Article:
Employees are key, but a new survey shows their ideas are not being tapped
Seventy-two percent of federal employees say that their agency rarely or never seeks their ideas for improvements, and 71 percent of federal employees say that government is less open to new ideas than the private sector. This is according to a new survey conducted by Eagle Hill Consulting in partnership with Government Executive.
Government’s failure to bring their employees’ ideas forward, consider them, and potentially implement them could have serious implications for the federal workforce, taxpayer services, and U.S. competitiveness.
In other words, how an agency deals with ideas may directly link to engagement, retention, and ultimately, how well it can fulfill its mission.
In an “ideas culture,” an agency actively seeks, embraces, acts on, and rewards employee ideas to innovate and achieve its goals. For an ideas culture to flourish, however, leadership must become comfortable with taking risks and the possibility of failure. With championing from the top, accountability for supporting ideas can then flow through the organization by including related metrics in individual performance plans.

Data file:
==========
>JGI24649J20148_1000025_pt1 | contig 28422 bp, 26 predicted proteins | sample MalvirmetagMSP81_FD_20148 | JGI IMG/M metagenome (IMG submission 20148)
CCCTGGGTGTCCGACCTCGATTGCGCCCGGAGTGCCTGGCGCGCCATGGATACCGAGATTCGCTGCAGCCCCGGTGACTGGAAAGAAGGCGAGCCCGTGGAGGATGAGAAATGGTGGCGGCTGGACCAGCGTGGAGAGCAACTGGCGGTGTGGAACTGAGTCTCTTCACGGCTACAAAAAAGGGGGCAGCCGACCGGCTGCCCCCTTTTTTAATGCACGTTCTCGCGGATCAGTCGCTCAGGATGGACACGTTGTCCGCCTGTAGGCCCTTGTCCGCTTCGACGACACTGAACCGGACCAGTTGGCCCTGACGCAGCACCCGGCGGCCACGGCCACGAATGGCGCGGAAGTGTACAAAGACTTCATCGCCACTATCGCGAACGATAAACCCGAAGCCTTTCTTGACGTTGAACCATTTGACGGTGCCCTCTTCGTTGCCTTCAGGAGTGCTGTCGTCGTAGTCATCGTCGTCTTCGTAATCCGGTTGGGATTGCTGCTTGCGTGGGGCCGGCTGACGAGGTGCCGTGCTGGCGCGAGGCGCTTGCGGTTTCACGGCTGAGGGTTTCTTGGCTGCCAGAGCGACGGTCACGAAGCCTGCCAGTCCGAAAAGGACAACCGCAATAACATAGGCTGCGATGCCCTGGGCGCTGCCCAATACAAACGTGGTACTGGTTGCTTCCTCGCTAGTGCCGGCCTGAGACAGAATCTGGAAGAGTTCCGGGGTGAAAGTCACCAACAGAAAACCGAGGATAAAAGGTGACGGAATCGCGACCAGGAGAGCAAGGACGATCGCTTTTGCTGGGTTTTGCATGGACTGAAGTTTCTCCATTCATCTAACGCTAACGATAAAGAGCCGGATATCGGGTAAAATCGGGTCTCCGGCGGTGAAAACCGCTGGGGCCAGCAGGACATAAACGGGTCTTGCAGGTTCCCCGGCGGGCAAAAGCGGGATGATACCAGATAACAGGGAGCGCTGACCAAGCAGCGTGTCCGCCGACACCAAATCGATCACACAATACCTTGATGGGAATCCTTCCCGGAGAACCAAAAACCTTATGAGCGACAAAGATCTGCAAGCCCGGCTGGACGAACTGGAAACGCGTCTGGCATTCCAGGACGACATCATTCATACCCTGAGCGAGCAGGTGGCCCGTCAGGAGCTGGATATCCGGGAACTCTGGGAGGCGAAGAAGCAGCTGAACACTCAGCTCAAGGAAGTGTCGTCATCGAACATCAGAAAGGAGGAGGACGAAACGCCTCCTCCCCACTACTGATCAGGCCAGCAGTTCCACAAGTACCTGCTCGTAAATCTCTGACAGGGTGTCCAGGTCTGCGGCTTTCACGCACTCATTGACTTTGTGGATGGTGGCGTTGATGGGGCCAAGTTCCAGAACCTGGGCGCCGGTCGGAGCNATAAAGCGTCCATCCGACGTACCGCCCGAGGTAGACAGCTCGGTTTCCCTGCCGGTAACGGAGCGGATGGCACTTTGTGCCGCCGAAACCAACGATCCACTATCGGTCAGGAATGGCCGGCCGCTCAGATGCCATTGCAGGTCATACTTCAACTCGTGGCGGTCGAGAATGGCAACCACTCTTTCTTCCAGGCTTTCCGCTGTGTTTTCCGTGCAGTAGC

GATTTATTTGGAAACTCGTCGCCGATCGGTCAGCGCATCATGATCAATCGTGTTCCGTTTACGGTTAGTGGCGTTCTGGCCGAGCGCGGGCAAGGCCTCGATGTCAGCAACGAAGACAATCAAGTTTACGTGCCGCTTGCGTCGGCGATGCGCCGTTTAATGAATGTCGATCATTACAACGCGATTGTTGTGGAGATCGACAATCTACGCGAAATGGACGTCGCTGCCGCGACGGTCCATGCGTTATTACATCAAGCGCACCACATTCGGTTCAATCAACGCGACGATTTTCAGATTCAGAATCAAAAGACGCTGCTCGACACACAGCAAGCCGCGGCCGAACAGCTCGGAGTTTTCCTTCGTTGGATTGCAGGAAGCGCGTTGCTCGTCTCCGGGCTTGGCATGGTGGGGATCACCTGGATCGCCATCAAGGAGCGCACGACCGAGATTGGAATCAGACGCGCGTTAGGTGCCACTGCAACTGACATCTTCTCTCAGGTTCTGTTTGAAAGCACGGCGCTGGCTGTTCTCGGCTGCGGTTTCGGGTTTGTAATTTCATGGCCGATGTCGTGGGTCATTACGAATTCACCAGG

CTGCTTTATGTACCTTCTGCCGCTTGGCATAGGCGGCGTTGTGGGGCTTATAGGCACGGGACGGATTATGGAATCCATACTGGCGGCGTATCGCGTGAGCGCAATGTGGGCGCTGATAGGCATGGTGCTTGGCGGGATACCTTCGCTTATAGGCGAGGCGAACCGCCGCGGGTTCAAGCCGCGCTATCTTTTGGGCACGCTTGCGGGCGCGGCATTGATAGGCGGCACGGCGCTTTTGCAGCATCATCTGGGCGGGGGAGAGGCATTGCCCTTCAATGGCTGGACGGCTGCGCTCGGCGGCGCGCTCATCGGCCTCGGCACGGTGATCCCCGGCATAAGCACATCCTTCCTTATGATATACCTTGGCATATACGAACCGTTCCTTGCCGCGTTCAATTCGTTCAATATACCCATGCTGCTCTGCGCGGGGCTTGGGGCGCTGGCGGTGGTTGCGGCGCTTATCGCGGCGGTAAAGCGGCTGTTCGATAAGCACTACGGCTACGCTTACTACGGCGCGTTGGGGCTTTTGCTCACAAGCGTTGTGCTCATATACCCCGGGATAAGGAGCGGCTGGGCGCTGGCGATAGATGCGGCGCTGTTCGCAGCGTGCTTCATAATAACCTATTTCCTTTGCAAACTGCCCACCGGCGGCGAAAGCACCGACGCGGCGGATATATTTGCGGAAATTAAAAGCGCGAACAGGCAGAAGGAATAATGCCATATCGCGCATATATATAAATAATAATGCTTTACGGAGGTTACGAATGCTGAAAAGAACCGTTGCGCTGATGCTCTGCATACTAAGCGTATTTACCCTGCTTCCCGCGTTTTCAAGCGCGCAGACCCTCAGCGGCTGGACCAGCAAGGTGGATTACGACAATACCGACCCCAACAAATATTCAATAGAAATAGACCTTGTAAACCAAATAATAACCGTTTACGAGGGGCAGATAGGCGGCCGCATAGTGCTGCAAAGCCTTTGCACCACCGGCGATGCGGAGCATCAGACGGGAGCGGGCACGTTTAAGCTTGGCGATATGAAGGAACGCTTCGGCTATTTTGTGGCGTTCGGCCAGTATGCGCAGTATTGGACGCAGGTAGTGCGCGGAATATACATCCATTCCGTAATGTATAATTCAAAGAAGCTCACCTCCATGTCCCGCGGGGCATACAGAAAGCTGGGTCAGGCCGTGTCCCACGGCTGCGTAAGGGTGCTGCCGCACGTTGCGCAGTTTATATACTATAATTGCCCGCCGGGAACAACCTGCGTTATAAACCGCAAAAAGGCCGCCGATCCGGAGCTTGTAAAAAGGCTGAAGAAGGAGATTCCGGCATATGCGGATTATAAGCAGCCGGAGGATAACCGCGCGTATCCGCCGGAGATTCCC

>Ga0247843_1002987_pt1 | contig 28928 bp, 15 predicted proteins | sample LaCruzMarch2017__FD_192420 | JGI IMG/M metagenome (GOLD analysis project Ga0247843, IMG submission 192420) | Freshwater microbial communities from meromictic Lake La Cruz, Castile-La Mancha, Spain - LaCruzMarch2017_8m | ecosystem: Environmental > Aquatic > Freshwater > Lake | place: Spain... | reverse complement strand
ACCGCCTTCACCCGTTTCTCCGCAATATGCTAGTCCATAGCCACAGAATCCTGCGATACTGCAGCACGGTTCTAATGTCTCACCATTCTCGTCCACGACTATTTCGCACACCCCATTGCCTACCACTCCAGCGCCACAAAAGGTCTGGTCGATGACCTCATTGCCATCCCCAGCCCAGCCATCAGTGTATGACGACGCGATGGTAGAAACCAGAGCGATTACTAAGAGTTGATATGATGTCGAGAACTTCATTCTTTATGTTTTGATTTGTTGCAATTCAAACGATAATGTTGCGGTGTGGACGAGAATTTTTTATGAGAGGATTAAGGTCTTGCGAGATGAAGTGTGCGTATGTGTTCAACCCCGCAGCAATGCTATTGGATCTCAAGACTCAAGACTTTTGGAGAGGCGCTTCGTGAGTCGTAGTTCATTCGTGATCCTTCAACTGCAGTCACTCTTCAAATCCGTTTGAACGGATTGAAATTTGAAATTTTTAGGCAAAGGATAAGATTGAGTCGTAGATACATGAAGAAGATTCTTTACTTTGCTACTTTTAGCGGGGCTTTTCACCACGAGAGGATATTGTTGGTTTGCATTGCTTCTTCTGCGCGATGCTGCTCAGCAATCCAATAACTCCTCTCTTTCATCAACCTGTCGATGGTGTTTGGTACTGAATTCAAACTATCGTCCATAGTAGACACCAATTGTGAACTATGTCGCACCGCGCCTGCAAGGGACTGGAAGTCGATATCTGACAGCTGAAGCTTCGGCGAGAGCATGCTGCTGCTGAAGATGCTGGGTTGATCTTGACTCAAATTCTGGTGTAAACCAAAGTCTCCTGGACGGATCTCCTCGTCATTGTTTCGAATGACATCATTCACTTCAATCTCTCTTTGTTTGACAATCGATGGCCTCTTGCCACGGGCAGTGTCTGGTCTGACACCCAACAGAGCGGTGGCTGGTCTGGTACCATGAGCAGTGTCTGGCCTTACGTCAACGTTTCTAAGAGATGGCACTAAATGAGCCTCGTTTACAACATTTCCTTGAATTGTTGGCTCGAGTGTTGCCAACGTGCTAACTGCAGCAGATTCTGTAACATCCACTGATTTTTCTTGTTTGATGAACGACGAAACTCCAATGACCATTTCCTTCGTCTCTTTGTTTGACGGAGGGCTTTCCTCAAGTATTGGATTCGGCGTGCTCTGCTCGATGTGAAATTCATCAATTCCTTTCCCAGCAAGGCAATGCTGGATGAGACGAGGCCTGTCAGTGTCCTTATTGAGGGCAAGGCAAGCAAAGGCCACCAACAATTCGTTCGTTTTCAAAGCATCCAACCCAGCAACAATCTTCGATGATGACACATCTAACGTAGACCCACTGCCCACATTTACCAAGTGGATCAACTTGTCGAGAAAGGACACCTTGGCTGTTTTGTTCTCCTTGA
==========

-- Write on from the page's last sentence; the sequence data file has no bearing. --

While some individuals show an openness toward the principles of an ideas culture, it’s a mindset that has yet to take firm hold more broadly in the federal government.
In fact, Eagle Hill’s survey results show three of the top four perceived barriers to organizational innovation are related to agency leadership:
Why employee ideas really matter